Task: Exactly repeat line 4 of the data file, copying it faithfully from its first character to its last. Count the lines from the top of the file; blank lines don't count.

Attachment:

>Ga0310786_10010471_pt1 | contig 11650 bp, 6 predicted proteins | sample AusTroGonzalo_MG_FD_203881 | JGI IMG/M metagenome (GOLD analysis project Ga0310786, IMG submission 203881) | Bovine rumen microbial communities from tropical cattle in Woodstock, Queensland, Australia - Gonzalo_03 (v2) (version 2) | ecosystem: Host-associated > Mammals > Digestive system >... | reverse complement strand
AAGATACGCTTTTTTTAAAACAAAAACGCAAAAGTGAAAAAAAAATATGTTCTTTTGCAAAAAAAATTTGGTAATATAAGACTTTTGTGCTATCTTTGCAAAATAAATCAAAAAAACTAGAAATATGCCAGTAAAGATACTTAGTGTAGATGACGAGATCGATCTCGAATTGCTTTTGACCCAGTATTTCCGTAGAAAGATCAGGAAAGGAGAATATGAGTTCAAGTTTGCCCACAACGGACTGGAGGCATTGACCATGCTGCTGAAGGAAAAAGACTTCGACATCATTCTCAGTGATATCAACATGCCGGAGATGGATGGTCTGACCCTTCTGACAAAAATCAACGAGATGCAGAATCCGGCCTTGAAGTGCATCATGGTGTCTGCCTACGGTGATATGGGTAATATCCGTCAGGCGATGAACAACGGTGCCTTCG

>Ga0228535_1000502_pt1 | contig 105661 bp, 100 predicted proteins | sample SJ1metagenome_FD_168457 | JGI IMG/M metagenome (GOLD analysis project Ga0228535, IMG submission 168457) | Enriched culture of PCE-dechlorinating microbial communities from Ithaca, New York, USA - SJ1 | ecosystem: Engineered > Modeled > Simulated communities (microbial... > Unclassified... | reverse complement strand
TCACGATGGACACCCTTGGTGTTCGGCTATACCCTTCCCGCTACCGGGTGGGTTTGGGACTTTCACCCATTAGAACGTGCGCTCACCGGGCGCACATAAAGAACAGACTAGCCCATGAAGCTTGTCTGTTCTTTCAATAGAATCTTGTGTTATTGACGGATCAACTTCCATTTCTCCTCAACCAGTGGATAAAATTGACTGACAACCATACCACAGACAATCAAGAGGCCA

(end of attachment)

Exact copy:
TCACGATGGACACCCTTGGTGTTCGGCTATACCCTTCCCGCTACCGGGTGGGTTTGGGACTTTCACCCATTAGAACGTGCGCTCACCGGGCGCACATAAAGAACAGACTAGCCCATGAAGCTTGTCTGTTCTTTCAATAGAATCTTGTGTTATTGACGGATCAACTTCCATTTCTCCTCAACCAGTGGATAAAATTGACTGACAACCATACCACAGACAATCAAGAGGCCA